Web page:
• Germany recently adopted laws on reducing greenhouse gases more quickly, achieving climate neutrality by 2045 and stopping the use of coal for electricity production by 2038.

Collaborated efforts to date

  • In 2015, India’s PM and Germany’s Federal Chancellor agreed to further strengthen the two countries’ strategic partnership.
  • On this basis, Germany and India have succeeded in building up a cooperation portfolio worth almost 12 billion euros.
  • Already, nine out of 10 measures support climate goals and SDGs together.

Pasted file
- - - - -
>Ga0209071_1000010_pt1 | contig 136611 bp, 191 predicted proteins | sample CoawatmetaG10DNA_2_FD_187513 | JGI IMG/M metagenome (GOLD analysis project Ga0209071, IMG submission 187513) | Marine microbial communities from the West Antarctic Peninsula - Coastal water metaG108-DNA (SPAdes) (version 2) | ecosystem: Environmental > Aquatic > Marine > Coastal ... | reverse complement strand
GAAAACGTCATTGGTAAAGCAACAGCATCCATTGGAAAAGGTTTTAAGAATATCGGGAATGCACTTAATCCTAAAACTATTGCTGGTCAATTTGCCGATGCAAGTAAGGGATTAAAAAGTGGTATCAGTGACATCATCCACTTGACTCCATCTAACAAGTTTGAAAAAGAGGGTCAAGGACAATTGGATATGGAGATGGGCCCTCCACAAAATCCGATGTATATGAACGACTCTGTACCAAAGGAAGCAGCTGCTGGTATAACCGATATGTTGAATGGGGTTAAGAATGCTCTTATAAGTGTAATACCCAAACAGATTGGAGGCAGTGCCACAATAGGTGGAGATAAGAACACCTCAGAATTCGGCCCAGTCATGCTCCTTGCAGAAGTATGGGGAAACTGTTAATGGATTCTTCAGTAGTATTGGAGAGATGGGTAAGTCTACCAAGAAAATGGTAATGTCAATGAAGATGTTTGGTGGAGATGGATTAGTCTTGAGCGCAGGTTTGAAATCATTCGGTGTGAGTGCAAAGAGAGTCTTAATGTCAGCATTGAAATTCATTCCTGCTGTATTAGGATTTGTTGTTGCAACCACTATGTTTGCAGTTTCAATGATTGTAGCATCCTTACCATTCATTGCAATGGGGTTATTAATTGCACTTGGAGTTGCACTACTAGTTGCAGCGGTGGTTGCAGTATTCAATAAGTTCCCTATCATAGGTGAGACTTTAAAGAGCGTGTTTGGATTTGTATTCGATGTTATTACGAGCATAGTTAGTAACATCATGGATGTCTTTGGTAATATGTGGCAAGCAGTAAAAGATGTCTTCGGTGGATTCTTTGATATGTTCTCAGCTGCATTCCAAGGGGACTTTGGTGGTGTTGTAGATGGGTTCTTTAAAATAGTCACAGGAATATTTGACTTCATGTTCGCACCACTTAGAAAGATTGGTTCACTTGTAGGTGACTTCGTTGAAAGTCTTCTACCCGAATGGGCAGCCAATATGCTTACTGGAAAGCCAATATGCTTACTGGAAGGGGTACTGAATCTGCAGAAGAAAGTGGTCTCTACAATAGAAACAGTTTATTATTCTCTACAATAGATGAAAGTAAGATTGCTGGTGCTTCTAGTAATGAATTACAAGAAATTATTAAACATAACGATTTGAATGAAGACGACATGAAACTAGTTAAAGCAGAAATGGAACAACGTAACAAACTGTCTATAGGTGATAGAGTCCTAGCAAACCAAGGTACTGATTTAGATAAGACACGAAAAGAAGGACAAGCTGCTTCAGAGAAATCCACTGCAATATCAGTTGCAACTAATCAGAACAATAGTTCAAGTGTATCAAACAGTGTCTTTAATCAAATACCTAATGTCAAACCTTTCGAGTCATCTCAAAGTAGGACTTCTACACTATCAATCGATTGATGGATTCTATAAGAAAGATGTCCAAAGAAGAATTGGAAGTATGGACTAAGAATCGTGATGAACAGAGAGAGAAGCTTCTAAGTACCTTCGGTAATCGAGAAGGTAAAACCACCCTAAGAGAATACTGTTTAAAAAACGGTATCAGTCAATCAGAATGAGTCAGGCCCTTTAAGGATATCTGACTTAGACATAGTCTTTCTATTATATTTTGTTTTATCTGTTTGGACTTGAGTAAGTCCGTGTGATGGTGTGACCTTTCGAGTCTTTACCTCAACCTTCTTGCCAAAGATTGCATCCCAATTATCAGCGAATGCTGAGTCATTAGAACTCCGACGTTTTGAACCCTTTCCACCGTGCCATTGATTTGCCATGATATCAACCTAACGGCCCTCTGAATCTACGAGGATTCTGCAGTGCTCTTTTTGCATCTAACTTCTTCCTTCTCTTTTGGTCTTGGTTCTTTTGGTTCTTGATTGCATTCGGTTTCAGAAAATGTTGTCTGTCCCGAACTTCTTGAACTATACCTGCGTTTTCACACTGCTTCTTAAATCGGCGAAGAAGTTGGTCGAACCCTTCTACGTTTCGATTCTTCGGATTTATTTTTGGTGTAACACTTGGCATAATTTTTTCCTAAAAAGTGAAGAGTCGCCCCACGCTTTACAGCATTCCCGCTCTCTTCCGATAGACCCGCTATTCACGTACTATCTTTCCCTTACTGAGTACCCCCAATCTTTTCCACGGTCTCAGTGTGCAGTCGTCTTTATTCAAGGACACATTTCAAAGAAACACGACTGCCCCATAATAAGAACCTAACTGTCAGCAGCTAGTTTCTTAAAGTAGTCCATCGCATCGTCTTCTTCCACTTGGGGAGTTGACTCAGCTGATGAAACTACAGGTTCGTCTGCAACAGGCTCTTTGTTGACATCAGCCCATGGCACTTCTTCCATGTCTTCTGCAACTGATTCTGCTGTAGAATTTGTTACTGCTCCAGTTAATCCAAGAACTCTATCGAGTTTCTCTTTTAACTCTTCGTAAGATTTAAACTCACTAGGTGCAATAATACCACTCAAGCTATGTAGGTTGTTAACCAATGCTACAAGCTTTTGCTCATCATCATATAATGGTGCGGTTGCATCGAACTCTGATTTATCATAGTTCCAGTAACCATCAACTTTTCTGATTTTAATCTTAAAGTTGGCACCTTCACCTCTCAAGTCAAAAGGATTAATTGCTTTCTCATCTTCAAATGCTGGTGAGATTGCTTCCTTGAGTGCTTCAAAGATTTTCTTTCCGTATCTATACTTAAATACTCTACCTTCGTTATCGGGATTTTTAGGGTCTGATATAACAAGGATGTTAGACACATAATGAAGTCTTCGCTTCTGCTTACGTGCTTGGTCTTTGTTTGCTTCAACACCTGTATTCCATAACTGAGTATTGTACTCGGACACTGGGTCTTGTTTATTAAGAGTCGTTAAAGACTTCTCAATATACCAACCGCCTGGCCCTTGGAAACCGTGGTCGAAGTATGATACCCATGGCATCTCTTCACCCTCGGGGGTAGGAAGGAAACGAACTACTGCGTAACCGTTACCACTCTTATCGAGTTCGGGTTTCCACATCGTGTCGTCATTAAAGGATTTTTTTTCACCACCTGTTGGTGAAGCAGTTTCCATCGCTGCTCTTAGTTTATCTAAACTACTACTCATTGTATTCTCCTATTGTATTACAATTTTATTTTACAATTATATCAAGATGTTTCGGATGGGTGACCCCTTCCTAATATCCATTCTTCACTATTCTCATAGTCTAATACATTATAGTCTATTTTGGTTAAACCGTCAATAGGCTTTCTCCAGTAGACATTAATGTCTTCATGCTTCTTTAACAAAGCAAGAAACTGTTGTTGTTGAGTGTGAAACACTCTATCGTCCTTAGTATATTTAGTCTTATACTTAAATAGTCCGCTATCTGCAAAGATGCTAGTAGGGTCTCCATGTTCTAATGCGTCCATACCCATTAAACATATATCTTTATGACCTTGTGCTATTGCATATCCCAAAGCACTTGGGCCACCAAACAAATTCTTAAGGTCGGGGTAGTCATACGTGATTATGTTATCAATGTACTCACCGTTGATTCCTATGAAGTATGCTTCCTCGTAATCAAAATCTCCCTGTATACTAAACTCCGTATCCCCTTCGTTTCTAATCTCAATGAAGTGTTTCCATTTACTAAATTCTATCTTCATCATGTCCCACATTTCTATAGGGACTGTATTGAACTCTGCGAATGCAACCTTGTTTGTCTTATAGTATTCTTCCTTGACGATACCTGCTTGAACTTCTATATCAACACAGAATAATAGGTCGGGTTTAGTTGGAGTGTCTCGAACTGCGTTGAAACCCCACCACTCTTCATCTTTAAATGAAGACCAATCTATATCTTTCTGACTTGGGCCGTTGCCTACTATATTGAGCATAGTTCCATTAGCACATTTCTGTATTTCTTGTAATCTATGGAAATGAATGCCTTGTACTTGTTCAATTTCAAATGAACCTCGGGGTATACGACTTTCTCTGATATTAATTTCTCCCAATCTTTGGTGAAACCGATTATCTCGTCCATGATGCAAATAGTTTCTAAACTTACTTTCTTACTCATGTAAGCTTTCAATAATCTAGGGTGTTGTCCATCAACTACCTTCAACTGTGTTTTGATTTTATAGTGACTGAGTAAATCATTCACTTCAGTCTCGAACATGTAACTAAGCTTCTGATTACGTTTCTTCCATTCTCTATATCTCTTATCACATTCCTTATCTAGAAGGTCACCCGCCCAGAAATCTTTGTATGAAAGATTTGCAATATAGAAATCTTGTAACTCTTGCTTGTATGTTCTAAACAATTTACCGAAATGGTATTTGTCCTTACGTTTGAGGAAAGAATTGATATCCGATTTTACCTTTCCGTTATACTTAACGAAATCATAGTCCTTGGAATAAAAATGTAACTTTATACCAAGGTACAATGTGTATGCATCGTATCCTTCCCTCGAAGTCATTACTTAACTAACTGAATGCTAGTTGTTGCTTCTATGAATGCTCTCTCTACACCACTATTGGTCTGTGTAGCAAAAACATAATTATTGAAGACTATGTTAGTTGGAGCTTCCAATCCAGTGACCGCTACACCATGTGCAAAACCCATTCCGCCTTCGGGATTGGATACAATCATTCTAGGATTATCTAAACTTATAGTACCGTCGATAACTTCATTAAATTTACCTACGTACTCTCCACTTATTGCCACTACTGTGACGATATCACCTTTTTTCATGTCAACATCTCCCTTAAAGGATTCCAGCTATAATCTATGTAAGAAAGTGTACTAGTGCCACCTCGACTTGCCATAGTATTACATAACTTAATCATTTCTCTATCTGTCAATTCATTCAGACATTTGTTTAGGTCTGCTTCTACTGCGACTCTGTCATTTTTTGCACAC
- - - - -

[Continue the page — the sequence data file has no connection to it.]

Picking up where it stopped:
Indo-German development cooperation focuses on three areas:

  1. Transition to renewable energies
  2. Sustainable urban development and
  3. Sustainable management of natural resources

What does Germany have to offer?

  • As a pioneer of the energy transition, Germany is offering knowledge, technology transfer, and financial solutions.
  • The pandemic has shown global supply chains are vulnerable.
  • Yet, when it comes to agriculture and natural resources, there are smart solutions that are being tested in India and Germany for more self-reliance, including agroecological approaches and sustainable management of forests, soils, and water.
  • Experience in India has shown that these methods also boost incomes for the local population and make them less dependent on expensive fertilizers, pesticides and seeds.